Posted on 24 May 2010 by urbangardencasual.com

Plant Profile: Parsley

parsley1By Sonya Welter

If you think of parsley as flavorless green flakes that come in a little shaker, you’re in for a big surprise when you try fresh parsley.

Fresh parsley has a bright zing that perks up soups, salads and other savory dishes.

A friend of mine makes pesto with parsley instead of basil; I was hesitant at first, but it is divine over warm or cold cooked pasta with fresh diced tomatoes.

Parsley has the added benefits of being really, really easy to grow, and it adapts well to container culture. Parsley doesn’t seem to mind being crowded, and in the past I’ve crammed an entire packet of seeds in a 12 inch diameter pot, because that was all I had room for. But for better yields and stronger plants, you would ideally want to spread out a 1/32 oz. seed packet over four our five 12 inch pots, or a ten foot row in the garden.

There are two basic varieties of parsley: flat leaf and curly leaf. The curly leaf is prettier as a garnish, and since it loses its mild flavor quickly when cooked it is better to use fresh in salads. Flat leaf parsley has a more intense flavor, and tends to be more vibrant and less bitter than curly leaf parsley; it also holds up well to cooking.

Although parsley seeds take two or three weeks to germinate, in my experience they do not require heat mats or grow lights, just a sunny window at room temperature. You can transplant parsley into the garden after the danger of frost has passed, but I would recommend keeping at least one or two pots to bring in for the winter. Parsley is a biennial, which means that it lives for two years, and the parsley you bring inside at the end of the growing season will last you through the winter, the next summer, and possibly through the winter after that.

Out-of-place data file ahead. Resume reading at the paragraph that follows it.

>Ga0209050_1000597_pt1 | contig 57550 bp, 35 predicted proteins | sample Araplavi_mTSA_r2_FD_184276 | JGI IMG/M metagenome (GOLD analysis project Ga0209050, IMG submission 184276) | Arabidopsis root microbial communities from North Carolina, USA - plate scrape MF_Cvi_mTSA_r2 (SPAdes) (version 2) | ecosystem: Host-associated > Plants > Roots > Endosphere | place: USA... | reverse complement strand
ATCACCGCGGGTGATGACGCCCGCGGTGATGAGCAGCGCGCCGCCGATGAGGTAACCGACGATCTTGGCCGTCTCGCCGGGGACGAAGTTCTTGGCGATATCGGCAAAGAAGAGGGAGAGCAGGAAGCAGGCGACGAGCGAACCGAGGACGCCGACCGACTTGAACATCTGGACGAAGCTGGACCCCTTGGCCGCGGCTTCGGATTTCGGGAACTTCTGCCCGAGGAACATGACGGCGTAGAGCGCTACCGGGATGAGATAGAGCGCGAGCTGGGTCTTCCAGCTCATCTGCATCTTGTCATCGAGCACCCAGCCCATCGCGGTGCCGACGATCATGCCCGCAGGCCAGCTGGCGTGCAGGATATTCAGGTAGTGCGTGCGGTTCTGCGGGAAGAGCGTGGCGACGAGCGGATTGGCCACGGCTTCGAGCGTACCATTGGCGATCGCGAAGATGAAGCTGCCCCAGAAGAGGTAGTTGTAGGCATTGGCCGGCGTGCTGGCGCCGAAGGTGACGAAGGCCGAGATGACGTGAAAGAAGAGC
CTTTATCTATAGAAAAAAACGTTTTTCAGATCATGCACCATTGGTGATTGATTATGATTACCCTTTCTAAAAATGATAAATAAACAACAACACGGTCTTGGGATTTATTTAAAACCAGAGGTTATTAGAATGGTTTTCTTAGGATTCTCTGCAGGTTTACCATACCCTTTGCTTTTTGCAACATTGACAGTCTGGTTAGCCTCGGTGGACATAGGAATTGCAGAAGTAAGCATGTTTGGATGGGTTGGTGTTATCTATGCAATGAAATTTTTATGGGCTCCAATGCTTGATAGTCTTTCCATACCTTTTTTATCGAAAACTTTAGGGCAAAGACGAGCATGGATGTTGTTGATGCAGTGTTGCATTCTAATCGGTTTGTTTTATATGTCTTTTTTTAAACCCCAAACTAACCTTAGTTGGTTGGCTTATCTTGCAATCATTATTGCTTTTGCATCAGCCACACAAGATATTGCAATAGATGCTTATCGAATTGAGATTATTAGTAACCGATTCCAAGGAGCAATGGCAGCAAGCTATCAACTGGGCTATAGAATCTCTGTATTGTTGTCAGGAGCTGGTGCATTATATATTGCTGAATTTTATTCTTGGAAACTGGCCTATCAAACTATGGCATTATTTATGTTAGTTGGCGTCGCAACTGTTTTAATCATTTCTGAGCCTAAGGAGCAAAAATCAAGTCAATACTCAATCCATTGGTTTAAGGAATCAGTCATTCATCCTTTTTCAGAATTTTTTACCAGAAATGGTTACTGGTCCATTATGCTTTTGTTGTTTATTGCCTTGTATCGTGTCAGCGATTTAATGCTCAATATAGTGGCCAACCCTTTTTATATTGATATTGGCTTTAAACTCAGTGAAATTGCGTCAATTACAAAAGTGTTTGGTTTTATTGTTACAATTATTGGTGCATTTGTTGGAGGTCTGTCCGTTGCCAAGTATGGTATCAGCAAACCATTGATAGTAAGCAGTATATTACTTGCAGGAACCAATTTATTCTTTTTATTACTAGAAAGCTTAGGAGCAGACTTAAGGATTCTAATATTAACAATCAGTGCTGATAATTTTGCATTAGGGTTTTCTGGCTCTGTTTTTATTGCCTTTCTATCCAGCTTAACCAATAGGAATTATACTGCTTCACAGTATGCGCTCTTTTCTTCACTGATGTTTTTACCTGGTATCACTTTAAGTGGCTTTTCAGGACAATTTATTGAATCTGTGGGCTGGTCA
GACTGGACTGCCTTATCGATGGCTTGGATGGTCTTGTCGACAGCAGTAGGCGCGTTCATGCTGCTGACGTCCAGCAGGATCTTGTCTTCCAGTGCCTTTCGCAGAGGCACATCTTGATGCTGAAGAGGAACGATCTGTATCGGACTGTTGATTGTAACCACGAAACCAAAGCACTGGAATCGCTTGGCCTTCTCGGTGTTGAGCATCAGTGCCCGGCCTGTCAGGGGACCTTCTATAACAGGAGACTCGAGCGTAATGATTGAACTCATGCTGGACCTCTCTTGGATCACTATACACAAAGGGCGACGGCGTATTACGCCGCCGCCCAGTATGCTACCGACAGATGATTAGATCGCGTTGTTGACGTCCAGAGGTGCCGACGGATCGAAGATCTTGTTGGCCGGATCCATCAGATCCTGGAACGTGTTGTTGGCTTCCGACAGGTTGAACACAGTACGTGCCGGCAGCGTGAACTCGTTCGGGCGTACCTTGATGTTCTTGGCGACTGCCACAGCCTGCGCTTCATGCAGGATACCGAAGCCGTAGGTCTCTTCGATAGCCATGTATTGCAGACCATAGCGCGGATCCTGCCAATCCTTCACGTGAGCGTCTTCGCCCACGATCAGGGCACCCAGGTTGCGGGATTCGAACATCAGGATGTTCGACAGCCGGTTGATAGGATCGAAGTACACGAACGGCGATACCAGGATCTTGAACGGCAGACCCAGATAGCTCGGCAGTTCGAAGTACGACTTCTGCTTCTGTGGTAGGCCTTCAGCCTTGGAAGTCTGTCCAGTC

The only pest (if you can call it that) that I’ve experienced on my parsley is black swallowtail butterfly larvae, which some gardeners might know as the “parsley worm.” I suppose if you had a major butterfly infestation, they could do some damage, but I’d be inclined to leave them be. You could also bring the caterpillars inside to raise, just feed them fresh organic parsley, dill or fennel leaves every day. Three or four weeks after hatching from their eggs, the caterpillars will spin a chrysalid, and about a week after that the adult butterfly emerges. Butterflies are important pollinators, and raising black swallowtail butterflies on your parsley gives you the opportunity to release a little more beauty into the world.

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